Do Wealthy Clients Need an Escape Route?

Affluent individuals, especially those who live in high-profile areas like New York City or Washington D.C., often have heightened concerns about events that could pose a threat to their families. From acts of terrorism to natural disasters, we generally receive little or no advance warning of a major emergency. Establishing a plan for such situations can put “what-if” worries to rest.

Financial advisors may not be well-versed in survival skills, but a partnership with a trusted local security firm or specialist can go a long way to setting clients’ minds at ease regarding the safety of their loved ones and the lives they’ve worked hard to build.

When it comes to starting the conversation, a client’s portfolio review is often a good time to ask about personal security protocols for emergency situations. Start with the basic to-do’s outlined below, and be prepared to connect clients with a reputable expert.

1. Plan multiple escape routes.

When major emergencies occur, clients need a way to get out safely with their families – and fast. Each family should identify multiple destinations where they will rendezvous in the event of an emergency situation. Depending on the incident, this may be the home of a friend or relative who lives in a suburban or rural area removed from a major city, or a more remote location within driving or walking distance.

It’s also important to develop escape routes for a variety of scenarios. For example, a client with school-age children will need one route directly from home to the meeting place; one route that includes picking up their children from school or daycare; one route from their place of work to the home, school or daycare, etc. In an emergency situation, having the logistics worked out in advance – including who will be responsible for each aspect of the plan – will  save precious time and reduce stress. 

2. Pack a "bug-out bag."

A “bug-out bag” is a prepared survival kit that can be easily carried along in the event of a truly dire emergency. In addition to a supply of clean water and nonperishable food, recommended items include a drinking straw with a built-in filter that allows the owner to drink from ponds or streams if needed, as well as goods that can serve as currency in a situation where money holds little value: preferably gold or ammunition.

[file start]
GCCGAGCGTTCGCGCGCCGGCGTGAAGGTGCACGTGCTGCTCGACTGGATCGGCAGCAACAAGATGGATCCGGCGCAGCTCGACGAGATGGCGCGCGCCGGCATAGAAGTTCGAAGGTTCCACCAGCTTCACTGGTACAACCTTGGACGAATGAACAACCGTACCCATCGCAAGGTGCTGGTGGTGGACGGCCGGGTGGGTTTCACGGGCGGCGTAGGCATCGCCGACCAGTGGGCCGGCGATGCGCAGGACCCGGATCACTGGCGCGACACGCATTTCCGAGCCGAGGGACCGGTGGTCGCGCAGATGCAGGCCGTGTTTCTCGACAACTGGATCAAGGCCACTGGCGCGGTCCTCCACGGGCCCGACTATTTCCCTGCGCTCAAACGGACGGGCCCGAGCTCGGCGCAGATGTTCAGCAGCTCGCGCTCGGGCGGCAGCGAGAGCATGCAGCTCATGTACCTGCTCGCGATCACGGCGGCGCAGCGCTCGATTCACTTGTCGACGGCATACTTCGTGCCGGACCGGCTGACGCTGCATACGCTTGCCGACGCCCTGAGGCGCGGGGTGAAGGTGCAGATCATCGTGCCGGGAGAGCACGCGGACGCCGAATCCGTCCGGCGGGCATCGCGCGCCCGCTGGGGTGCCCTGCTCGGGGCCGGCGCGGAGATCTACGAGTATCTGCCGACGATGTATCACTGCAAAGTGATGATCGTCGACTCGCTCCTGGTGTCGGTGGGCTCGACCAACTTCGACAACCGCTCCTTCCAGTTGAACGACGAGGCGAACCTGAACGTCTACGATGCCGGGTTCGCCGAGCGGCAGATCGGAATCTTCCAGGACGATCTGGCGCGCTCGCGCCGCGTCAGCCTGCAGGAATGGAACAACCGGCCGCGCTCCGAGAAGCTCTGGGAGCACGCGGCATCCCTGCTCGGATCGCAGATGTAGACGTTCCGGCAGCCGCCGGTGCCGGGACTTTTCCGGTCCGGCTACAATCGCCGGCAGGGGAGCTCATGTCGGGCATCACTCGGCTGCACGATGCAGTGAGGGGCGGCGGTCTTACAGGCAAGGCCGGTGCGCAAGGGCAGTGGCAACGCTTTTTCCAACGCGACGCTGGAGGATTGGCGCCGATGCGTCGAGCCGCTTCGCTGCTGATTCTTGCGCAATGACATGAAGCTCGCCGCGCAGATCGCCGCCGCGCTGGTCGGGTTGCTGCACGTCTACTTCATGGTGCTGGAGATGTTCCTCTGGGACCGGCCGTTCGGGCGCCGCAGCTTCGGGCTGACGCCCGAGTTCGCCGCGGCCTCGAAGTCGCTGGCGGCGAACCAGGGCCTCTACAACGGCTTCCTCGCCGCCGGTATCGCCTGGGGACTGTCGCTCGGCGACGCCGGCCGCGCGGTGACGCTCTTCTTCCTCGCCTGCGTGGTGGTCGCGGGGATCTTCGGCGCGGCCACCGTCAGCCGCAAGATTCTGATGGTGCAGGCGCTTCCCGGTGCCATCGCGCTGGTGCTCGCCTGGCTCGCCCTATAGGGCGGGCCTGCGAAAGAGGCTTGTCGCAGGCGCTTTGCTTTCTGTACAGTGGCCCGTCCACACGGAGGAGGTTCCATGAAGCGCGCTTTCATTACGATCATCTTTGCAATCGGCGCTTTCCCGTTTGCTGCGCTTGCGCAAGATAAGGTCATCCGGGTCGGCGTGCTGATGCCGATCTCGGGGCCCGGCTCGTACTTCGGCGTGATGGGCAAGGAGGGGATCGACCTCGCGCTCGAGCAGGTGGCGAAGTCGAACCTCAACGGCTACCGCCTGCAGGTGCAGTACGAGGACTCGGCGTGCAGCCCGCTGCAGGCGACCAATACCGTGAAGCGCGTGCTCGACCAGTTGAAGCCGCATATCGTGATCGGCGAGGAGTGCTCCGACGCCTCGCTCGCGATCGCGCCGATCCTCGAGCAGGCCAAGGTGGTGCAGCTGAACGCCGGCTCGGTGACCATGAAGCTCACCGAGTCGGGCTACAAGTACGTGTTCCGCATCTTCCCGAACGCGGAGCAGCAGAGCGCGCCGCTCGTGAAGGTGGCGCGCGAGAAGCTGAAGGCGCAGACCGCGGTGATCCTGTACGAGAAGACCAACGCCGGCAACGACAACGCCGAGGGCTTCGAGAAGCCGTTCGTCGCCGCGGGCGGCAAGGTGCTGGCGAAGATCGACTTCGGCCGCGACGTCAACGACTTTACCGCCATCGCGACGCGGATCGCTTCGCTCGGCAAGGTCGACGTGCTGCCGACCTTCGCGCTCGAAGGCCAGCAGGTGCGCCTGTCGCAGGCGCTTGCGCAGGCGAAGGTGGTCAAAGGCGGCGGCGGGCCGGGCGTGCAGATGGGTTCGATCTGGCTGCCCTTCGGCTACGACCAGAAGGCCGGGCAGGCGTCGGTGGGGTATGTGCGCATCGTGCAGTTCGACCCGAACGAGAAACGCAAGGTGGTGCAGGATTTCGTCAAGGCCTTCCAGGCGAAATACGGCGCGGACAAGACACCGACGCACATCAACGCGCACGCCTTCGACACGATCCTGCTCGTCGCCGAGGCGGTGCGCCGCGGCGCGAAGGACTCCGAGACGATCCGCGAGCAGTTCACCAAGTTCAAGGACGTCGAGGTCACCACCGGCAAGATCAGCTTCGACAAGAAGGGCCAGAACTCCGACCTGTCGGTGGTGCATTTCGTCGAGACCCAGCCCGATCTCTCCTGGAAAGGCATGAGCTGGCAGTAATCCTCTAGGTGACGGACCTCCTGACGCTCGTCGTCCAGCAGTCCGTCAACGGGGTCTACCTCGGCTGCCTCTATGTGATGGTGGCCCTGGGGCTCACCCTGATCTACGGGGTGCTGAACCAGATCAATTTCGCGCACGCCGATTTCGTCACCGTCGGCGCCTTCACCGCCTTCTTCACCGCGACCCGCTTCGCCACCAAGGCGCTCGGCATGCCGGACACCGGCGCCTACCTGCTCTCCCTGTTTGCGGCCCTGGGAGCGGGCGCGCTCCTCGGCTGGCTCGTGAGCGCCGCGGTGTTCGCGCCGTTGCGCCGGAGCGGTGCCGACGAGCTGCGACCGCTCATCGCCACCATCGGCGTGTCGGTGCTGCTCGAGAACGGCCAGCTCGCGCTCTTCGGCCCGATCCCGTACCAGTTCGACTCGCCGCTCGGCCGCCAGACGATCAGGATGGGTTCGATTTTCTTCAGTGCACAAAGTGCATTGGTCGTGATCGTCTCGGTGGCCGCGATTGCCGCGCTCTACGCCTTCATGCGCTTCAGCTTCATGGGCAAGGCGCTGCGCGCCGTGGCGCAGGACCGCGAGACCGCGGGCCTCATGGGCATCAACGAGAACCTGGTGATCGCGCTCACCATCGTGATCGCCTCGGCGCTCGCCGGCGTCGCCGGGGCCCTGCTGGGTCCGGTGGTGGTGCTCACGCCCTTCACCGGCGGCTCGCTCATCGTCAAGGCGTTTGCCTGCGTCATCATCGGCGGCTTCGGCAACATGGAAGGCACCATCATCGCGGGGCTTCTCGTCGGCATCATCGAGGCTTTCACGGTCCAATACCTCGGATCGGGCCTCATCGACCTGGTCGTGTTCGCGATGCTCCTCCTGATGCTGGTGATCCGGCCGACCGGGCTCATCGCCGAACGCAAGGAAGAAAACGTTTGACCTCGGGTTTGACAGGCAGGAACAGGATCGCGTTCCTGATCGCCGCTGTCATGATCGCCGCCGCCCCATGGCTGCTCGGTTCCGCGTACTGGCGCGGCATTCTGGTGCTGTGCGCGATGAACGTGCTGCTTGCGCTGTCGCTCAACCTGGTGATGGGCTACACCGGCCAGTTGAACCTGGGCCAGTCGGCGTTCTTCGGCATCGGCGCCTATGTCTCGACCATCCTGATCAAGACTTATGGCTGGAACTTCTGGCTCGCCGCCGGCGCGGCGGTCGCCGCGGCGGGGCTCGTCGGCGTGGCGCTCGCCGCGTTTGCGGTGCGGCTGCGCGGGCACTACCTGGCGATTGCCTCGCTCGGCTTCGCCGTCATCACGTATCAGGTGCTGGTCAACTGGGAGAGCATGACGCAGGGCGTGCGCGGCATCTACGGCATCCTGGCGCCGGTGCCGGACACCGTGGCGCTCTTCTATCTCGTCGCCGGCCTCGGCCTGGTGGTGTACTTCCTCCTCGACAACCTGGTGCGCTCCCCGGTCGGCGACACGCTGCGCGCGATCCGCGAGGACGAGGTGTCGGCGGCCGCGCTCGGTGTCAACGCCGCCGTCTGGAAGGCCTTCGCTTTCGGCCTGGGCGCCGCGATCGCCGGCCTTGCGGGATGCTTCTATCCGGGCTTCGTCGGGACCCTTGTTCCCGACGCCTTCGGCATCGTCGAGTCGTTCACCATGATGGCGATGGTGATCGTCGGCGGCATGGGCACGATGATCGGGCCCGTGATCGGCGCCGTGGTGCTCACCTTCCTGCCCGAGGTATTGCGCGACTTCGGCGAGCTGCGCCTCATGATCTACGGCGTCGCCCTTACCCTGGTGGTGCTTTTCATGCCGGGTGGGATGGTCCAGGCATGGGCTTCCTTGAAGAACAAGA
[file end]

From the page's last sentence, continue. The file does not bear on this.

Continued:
Clients often ask whether this kit should include documents like birth certificates or Social Security cards; while it’s important to safeguard those items on a day-to-day basis, they will not serve basic survival needs – leave them behind (ideally locked up).

3. Practice the plan of action.

Once a meeting place is established, clients should practice their emergency plans. Each escape route should feel familiar, and everyone in the family should understand his or her role in the plan: who will drive the car, exactly where each family member will be picked up from school or work, how they will communicate, and who should and should not be told the location of the safe meeting place.

No amount of money or planning can totally guarantee the safety of a client or their families – but preparing them to face an emergency situation and providing them with “peace of mind” is one of the most valuable services a trusted advisor can offer.

Paul Pagnato is a managing director and partner for HighTower’s Pagnato-Karp Group which specializes in meeting the unique needs of the nation's ultra-affluent individuals and their families. Follow him on Twitter at @PagnatoKarp.

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Comments (1)
Mr. Pagnato,

Thanks for addressing this important although frighteningly under-reported topic. Great points in all sections, but I'd like to recommend one controversial addition to the bug-out bag, and three "think about it's."

The "think about it's" are first: 1) with only gold as a coin of exchange, since even small amounts of gold typically hold great value, one could buy VERY expensive bread (or an awful lot of it). Perhaps some old silver - non-numismatic - coins would allow one to make more reasonably priced purchases in an economic crisis. 2) The potential for ammunition traded to an new/unknown partner to be "returned" at great velocity and without prior negotiation make THAT a barter to enter into with extreme caution. 3) Clients can put insurance policy information, social security card numbers, bank account routing and account numbers, even pdf copies of birth certificates on a thumb drive (kept in a small, sturdy, waterproof container).

The controversial addition is one you may have thought of including in the article, and thought better of it, since even mentioning it can generate greatly heated discussions. It is a gun - provided that one is proficient, trained, practiced, and knowledgeable of the myriad responsibilities and consequences carrying it and being willing to use it. If the clients have a security firm on retainer, or even a consultant who might accompany them in a crisis situation, a firearm may not be necessary. Hopefully the clients (or firm, or consultant) will never find it necessary to use it in a crisis.

It is nice to see an article like this in FP; thanks again for bringing it to light.
Posted by Nathan P | Tuesday, April 01 2014 at 2:02AM ET
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